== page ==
El value investing It is an investment method that consists of buying companies that are listed at a price lower than their value. But what value? In this article I will try to explain the difference between market value, company value, notional value and intrinsic value so that there is no confusion between these four basic concepts of fundamental analysis in general and of value investing in particular.
The "market value" or "stock market value" is synonymous with capitalization bursátil, which, as we have already seen, is the money that would have to be paid to buy the entire company if we were to buy it at the current market price. In this case, although we speak of “value” we are actually referring to the market “price”.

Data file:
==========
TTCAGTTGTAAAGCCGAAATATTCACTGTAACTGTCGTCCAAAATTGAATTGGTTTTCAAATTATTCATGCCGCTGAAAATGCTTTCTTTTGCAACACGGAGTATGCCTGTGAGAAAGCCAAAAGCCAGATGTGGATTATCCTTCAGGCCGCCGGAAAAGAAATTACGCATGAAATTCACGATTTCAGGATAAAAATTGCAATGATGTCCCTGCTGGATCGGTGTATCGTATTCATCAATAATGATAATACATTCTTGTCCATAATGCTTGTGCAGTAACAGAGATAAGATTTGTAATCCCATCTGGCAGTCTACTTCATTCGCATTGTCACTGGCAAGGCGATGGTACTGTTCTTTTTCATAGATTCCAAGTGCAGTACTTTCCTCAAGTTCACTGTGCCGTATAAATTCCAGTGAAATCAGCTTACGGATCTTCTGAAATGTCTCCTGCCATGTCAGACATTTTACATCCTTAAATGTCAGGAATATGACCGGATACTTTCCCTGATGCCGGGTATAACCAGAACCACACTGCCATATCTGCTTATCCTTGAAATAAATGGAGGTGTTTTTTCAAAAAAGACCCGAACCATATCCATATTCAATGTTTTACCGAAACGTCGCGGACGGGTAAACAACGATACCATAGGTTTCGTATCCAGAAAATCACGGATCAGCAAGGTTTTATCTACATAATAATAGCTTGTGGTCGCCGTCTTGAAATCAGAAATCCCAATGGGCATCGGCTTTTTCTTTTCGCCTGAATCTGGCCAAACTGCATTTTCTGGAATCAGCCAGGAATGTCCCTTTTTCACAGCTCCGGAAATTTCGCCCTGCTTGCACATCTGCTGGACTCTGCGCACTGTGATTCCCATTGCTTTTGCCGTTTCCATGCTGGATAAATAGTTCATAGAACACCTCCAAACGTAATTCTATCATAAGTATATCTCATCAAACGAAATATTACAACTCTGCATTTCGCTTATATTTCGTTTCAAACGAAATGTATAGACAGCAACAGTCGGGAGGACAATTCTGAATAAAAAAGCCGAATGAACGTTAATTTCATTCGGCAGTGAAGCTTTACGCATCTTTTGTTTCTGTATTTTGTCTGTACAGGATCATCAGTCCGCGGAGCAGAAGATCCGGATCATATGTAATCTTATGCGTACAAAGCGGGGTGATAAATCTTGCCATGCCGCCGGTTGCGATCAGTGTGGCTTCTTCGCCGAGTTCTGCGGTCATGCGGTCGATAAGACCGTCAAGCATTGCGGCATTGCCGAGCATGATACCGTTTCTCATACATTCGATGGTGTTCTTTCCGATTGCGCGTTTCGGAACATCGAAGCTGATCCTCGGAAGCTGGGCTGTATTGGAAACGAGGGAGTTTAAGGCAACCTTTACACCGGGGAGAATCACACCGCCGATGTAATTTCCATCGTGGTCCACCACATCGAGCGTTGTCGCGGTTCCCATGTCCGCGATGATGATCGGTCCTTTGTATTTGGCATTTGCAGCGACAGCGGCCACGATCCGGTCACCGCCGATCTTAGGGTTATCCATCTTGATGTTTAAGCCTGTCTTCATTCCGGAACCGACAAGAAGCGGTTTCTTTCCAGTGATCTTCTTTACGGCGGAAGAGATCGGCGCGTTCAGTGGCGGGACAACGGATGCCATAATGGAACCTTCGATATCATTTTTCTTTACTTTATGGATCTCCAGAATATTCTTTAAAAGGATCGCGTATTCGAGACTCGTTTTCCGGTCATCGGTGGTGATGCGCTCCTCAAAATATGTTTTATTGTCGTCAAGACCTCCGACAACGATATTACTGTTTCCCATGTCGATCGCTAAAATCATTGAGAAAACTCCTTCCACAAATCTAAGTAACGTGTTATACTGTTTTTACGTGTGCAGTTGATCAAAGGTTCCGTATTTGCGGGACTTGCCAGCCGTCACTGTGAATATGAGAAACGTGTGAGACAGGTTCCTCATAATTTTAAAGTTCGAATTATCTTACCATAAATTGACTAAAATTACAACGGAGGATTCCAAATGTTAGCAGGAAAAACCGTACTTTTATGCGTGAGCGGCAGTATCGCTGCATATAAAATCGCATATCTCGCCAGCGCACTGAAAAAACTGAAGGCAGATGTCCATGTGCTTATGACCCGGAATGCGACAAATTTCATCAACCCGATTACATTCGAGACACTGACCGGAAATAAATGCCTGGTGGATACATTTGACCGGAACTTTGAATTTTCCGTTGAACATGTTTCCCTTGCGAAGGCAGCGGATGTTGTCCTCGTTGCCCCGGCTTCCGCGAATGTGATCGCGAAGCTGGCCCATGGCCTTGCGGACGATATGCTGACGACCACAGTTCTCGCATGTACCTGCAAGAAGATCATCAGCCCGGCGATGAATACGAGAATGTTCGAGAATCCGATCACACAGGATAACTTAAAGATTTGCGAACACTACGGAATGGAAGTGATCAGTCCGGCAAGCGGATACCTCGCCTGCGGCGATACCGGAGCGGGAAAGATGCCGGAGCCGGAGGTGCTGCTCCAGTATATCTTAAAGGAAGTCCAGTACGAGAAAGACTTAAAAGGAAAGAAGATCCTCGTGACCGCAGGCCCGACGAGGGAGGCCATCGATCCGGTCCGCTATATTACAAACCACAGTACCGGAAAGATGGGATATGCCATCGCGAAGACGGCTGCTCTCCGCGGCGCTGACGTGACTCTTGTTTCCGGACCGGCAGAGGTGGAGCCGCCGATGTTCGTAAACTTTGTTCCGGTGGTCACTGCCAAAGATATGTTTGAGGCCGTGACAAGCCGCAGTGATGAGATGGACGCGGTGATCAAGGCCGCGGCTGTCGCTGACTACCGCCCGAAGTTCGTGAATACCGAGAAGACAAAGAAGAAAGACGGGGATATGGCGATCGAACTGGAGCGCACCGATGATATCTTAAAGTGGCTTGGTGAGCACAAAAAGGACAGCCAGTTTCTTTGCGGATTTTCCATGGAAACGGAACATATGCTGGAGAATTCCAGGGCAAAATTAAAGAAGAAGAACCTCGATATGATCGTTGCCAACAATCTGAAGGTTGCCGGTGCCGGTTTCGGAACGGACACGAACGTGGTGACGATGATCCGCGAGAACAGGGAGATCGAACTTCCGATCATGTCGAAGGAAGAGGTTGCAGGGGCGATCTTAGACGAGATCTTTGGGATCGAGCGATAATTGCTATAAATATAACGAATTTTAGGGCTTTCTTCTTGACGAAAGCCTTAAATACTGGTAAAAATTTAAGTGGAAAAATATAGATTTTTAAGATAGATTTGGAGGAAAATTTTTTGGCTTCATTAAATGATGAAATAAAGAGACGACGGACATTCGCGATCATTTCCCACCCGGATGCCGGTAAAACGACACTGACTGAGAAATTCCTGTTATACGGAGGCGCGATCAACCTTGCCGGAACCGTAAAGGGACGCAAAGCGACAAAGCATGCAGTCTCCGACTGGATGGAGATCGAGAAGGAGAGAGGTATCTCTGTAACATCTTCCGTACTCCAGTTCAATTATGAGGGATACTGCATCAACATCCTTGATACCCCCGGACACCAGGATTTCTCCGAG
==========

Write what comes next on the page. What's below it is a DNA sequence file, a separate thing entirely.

He "company value”Is a metric used to determine the price that we would have to pay to buy the entire company if we discount its net financial position. That is, although it is called "company value" we are talking in terms of price, not value. It's like a "modified market capitalization."
The “notional value” of a share shows the value of the company's equity that corresponds to each share. Its calculation is simple:
Notional value = Equity / Number of shares
For example, if a company has equity capital of € 100 million and has 20 million shares, the notional share value will be € 5 (100/20).
It is a widely used metric in relative valuation, especially when compared with the price per share, giving rise to the “price / book value” ratio.
Finally, the “intrinsic value”Is the amount that we calculate that a company should be worth due to its financial and competitive characteristics. Intrinsic value is the basis on which value investing is centered, so its calculation is of vital importance.
This article started like this:
Value investing is an investment method that consists of buying companies that are listed at a price lower than their value. But what value?
The answer now you know, its intrinsic value.